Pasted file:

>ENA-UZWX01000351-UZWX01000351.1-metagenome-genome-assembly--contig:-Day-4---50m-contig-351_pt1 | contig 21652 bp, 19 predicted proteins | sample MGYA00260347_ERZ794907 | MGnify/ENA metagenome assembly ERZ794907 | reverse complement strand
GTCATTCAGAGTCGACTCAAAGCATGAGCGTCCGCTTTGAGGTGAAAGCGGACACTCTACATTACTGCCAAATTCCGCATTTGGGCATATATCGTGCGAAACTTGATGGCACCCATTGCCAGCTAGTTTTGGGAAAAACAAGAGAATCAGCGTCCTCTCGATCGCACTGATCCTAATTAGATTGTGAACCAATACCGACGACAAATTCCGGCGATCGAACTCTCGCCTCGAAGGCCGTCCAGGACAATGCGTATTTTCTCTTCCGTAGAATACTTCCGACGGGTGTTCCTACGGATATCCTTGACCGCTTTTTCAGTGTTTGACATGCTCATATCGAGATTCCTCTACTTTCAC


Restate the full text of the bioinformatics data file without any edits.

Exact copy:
>ENA-UZWX01000351-UZWX01000351.1-metagenome-genome-assembly--contig:-Day-4---50m-contig-351_pt1 | contig 21652 bp, 19 predicted proteins | sample MGYA00260347_ERZ794907 | MGnify/ENA metagenome assembly ERZ794907 | reverse complement strand
GTCATTCAGAGTCGACTCAAAGCATGAGCGTCCGCTTTGAGGTGAAAGCGGACACTCTACATTACTGCCAAATTCCGCATTTGGGCATATATCGTGCGAAACTTGATGGCACCCATTGCCAGCTAGTTTTGGGAAAAACAAGAGAATCAGCGTCCTCTCGATCGCACTGATCCTAATTAGATTGTGAACCAATACCGACGACAAATTCCGGCGATCGAACTCTCGCCTCGAAGGCCGTCCAGGACAATGCGTATTTTCTCTTCCGTAGAATACTTCCGACGGGTGTTCCTACGGATATCCTTGACCGCTTTTTCAGTGTTTGACATGCTCATATCGAGATTCCTCTACTTTCAC